Clinical Practice is changing, so medical education must too (Wenzel 2017). In a world characterised by widespread access to knowledge, professional practice is increasingly defined not by what you know, but by how you use what you know (Wenzel 2017).

For General Practice, this means revising our understanding of the medical generalist role. It is no longer sufficient (accurate or adequately distinct) to describe the generalist as someone who ‘knows a little about a lot of things.

28 Jan 2018

Championing and cultivating the pragmatic wisdom and clinical scholarship at the heart of modern General Practice

The Wise GP programme recognises that modern health care needs gold-standard evidence, but also gold-standard professional wisdom. 

Scholarship refers to both the intellectual task of GP practice (Every GP a Scholar), and the collective professional wisdom of our discipline.

Scholarship is the higher level thinking that underpins the everyday pragmatism of clinical practice - the intellectual expertise that enables clinicians to deliver highest quality care to their individual patients. 

Scholarship is a necessary part of professional excellence: both in the context of the clinical consultation, as well as the extended roles undertaken by many GPs including practice development and organisation, education, innovation, leadership, and research.

The GP Scholarship programming is rethinking how we recognisechampionand cultivate General Practice as the intellectual discipline it is, and needs to be, to address today's healthcare challenges.

05 Sep 2017

Edited by Professor Chris Dowrick, University of Liverpool

The latest volume in the Routledge Advances in the Medical Humanities series provides a thoughtful and thought provoking new assesssment of a core concept in primary care - the Self.

Professor Dowrick described the reasons for writing the book:

"Primary care, grounded in the provision of continuous comprehensive person-centred care, is vital to the delivery of effective health care. The central notion of person-centred care, however, relies on often-unexamined concepts of self, or understandings of what it means to be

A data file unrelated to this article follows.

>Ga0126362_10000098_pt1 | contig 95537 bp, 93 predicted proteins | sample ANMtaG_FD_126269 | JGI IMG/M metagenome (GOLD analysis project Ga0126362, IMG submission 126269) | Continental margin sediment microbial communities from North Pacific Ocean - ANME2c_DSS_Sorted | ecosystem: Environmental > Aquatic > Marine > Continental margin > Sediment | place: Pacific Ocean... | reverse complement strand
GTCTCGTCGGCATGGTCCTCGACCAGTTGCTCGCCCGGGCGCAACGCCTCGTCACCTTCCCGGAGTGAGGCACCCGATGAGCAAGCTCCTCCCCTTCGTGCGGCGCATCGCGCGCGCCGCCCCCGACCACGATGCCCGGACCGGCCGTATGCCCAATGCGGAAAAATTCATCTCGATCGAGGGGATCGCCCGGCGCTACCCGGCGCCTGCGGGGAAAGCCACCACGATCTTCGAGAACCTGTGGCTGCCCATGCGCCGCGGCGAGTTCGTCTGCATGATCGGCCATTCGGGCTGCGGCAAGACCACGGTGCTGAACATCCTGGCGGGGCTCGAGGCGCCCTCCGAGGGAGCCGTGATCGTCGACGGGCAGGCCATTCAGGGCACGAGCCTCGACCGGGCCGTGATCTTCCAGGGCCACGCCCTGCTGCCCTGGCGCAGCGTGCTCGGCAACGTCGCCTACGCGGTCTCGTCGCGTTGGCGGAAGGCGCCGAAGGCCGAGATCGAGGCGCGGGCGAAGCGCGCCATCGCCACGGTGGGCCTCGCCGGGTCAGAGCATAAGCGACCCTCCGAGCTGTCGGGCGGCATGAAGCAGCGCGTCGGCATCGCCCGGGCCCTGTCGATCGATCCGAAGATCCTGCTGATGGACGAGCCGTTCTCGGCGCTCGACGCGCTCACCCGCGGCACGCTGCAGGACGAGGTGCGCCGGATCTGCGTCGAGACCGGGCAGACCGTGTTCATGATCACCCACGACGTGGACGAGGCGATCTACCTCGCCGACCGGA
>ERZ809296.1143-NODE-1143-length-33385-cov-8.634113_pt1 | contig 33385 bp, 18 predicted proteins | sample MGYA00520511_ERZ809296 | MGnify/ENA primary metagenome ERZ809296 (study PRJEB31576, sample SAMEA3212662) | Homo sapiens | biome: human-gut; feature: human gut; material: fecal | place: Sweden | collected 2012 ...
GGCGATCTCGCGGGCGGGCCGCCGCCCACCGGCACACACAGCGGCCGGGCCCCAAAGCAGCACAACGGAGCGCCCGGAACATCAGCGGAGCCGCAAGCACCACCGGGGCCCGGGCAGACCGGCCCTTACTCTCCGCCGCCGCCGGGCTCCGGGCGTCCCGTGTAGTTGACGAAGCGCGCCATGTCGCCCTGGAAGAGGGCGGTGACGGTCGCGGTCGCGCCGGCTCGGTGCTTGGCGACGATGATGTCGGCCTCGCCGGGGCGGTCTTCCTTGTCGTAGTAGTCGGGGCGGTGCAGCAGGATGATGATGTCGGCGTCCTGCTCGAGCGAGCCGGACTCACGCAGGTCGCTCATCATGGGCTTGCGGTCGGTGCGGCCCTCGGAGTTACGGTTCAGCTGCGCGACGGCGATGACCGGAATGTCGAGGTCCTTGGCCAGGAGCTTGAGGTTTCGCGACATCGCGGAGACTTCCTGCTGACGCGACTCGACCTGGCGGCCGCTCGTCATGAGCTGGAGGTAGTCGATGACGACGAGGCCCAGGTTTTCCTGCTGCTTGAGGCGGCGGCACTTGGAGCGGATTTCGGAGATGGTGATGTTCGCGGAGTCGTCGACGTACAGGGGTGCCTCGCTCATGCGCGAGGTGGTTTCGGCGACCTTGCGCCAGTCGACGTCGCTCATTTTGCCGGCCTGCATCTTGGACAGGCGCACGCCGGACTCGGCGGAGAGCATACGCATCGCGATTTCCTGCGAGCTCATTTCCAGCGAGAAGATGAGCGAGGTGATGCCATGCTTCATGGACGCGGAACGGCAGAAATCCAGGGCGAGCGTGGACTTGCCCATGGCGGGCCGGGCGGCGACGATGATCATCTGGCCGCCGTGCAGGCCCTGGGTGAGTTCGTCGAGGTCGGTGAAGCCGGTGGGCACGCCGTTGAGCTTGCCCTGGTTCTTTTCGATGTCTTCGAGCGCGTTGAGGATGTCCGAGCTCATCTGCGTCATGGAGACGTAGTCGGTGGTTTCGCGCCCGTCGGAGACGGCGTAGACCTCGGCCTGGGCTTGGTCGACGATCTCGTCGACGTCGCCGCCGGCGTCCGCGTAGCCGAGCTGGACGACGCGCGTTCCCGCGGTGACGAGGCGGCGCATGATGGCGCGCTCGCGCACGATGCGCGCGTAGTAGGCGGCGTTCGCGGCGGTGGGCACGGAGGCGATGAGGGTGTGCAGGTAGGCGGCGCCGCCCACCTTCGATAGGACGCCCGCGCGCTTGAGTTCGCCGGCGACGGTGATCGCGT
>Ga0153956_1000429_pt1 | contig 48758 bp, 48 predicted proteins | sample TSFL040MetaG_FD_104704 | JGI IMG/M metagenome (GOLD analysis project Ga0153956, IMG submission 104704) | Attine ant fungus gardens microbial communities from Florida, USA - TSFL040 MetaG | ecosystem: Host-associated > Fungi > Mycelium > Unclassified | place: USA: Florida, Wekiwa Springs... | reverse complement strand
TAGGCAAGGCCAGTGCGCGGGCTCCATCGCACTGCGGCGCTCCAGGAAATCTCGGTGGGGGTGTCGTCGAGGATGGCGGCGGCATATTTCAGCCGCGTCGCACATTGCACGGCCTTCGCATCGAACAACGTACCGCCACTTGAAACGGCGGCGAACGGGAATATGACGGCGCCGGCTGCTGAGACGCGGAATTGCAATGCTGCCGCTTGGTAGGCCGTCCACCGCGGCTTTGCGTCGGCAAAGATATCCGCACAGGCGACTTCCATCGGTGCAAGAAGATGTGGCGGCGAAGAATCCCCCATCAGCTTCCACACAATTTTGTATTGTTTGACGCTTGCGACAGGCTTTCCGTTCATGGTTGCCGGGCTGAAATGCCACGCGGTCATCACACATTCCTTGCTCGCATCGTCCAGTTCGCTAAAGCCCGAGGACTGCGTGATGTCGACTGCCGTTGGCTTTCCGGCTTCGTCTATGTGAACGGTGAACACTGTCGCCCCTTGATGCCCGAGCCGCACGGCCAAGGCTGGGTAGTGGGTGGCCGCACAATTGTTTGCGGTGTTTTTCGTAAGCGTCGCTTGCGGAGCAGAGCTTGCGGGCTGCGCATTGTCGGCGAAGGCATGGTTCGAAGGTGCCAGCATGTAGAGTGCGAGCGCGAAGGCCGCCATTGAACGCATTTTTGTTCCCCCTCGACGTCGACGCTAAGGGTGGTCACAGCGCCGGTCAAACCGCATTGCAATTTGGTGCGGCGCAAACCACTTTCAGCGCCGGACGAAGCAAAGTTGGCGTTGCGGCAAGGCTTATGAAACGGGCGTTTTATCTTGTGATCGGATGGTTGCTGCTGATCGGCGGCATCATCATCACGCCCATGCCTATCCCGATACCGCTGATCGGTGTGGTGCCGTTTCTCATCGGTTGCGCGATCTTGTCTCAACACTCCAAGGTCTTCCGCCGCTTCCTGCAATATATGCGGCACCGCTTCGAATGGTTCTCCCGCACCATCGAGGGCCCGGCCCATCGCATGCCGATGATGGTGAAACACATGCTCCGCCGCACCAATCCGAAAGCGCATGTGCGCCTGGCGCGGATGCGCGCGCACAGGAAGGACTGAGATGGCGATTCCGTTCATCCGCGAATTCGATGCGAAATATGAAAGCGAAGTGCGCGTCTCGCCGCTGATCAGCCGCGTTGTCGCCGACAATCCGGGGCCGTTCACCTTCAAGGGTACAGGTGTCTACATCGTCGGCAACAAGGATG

a person. This book explores contemporary pressures on the sense of self for both patient and health professional within a consultation and argues that building new concepts of the self is essential. Combining theoretical perspectives with insights drawn from practice, this volume
is suitable for those researching and studying primary healthcare, communication and relationships in healthcare and the medical humanities"

This brand new text, written by members of SAPC's SIG on The self in Primary Care is now available for preorder.

25 Feb 2017

Professor Helen Lester was secretary to SAPC from 2004-2010 and Chair from 2010-2013. She was an inspirational GP and academic who made a difference to the lives of many people. Helen was truly one of the iconic figures of academic general practice. 

13 Jan 2017

Professor Val Wass led a recent task force review to examine what could be done to promote GP careers within medical schools. Academic Primary Care, and the Society for Academic Primary Care, are recognised to play a key role in this agenda. This article outlines the key recommendations from the report and the work that SAPC is doing, in conjunction with partners, to address them.

26 Jun 2016

Outlines SAPC commitment to building a community of primary care publishers - optimising the impact of the work we do through collaboration, offering career development opportunities to the APC community, and offering SAPC members benefits eg through reduced open access publishing fees. We start our new round of affiliations with a new partnership with the Journal of Comorbidity

24 Jun 2016

The Annual General Meeting of the Society for Academic Primary Care will take place from 12.30 to 13.25 on Thursday 7th July 2016 during the 45th Annual Scientific Meeting at Dublin Castle. 

Here are the papers:

Agenda

Paper A - draft minutes from AGM 2015 Oxford

Paper B - Officers' report

Paper Ci - Treasurer's report 

Paper Cii - Accounts year end 31 May 2016

26 May 2016

Telling someone in three minutes why your work matters is a skill that will be new to many of us. Here we offer a brief introduction to elevator pitches - what they are, how to do them, and why this is an important skill to learn.

Pages

Talks

We need to "Think differently" about healthcare as "a necesary prerequisite for doing differently" (NHS Institute for Innovation). Knowledge translation–mobilising knowledge across the different settings of research and practice–is identified as one means to support innovation and change. Promoting and strengthenting translational research is a priority for research funders. What we still lack is an adequate framework for understanding, evaluating and so supporting translational research.